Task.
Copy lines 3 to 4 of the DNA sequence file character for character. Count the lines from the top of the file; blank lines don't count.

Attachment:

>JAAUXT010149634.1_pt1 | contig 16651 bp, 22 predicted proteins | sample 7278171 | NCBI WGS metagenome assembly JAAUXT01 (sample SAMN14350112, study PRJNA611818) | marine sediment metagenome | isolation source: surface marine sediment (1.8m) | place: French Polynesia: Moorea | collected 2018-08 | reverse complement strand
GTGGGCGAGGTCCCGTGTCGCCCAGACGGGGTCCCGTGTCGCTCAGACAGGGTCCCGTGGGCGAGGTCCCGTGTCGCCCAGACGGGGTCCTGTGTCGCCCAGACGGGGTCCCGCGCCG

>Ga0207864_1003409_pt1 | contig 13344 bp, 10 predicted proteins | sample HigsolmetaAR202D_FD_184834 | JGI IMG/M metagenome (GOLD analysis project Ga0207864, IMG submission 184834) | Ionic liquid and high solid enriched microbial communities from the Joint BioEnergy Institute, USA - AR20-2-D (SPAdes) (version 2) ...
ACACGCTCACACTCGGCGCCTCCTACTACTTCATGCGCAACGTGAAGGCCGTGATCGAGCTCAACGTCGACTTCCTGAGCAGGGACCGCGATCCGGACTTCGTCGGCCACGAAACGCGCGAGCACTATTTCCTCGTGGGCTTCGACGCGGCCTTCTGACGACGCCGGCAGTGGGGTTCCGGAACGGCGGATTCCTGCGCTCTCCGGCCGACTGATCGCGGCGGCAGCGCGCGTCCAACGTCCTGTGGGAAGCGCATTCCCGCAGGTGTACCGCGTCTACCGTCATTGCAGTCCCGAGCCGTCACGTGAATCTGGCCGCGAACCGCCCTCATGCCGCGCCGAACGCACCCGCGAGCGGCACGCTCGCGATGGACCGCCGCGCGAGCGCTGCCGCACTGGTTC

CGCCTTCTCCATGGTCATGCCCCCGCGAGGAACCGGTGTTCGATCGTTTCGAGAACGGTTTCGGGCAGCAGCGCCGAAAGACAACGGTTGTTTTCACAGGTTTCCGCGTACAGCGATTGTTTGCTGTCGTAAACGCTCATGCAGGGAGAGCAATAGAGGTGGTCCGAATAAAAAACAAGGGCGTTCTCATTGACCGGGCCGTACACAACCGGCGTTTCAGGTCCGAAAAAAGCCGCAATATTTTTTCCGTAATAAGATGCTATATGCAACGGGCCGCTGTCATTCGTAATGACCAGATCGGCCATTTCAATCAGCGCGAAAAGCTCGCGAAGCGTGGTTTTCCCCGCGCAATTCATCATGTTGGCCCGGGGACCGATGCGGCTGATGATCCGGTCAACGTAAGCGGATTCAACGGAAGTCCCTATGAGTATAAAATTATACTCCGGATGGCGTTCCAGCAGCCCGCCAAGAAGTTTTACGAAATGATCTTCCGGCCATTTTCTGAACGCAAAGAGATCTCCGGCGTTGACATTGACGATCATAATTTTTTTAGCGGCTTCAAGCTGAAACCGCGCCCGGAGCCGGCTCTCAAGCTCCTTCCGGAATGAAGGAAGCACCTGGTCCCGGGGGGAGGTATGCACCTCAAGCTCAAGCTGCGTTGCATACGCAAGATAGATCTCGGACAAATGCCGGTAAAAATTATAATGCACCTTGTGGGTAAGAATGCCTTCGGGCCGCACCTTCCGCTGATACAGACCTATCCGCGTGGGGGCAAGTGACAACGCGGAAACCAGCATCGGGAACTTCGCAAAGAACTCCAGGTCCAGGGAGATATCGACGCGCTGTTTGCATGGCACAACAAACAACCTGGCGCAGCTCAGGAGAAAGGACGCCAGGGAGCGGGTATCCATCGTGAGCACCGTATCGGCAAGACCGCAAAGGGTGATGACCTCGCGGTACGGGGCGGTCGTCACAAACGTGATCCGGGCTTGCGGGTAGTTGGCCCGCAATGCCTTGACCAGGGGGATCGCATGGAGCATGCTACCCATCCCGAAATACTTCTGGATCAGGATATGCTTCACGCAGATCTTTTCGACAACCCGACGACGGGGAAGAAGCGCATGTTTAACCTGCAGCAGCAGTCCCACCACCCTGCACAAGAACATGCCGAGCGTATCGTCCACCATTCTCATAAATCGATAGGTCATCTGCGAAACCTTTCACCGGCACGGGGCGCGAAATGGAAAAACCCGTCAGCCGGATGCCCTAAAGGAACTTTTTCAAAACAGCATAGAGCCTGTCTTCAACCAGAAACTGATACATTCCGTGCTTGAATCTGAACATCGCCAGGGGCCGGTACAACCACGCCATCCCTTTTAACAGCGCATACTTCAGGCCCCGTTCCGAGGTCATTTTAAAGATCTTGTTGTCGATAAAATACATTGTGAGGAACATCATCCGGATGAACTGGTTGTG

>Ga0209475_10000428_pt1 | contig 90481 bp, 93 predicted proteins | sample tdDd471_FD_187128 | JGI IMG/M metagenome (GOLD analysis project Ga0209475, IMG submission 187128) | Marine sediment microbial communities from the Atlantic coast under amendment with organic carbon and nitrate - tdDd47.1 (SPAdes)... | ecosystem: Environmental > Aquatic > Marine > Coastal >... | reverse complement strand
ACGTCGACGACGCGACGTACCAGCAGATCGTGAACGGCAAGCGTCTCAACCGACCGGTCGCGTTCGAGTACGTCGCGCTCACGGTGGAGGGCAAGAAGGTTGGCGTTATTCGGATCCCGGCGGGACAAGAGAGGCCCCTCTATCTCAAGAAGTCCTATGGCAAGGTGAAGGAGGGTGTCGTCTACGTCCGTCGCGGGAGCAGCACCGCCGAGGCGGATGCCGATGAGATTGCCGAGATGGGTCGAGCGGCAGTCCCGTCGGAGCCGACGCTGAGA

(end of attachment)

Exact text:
>Ga0207864_1003409_pt1 | contig 13344 bp, 10 predicted proteins | sample HigsolmetaAR202D_FD_184834 | JGI IMG/M metagenome (GOLD analysis project Ga0207864, IMG submission 184834) | Ionic liquid and high solid enriched microbial communities from the Joint BioEnergy Institute, USA - AR20-2-D (SPAdes) (version 2) ...
ACACGCTCACACTCGGCGCCTCCTACTACTTCATGCGCAACGTGAAGGCCGTGATCGAGCTCAACGTCGACTTCCTGAGCAGGGACCGCGATCCGGACTTCGTCGGCCACGAAACGCGCGAGCACTATTTCCTCGTGGGCTTCGACGCGGCCTTCTGACGACGCCGGCAGTGGGGTTCCGGAACGGCGGATTCCTGCGCTCTCCGGCCGACTGATCGCGGCGGCAGCGCGCGTCCAACGTCCTGTGGGAAGCGCATTCCCGCAGGTGTACCGCGTCTACCGTCATTGCAGTCCCGAGCCGTCACGTGAATCTGGCCGCGAACCGCCCTCATGCCGCGCCGAACGCACCCGCGAGCGGCACGCTCGCGATGGACCGCCGCGCGAGCGCTGCCGCACTGGTTC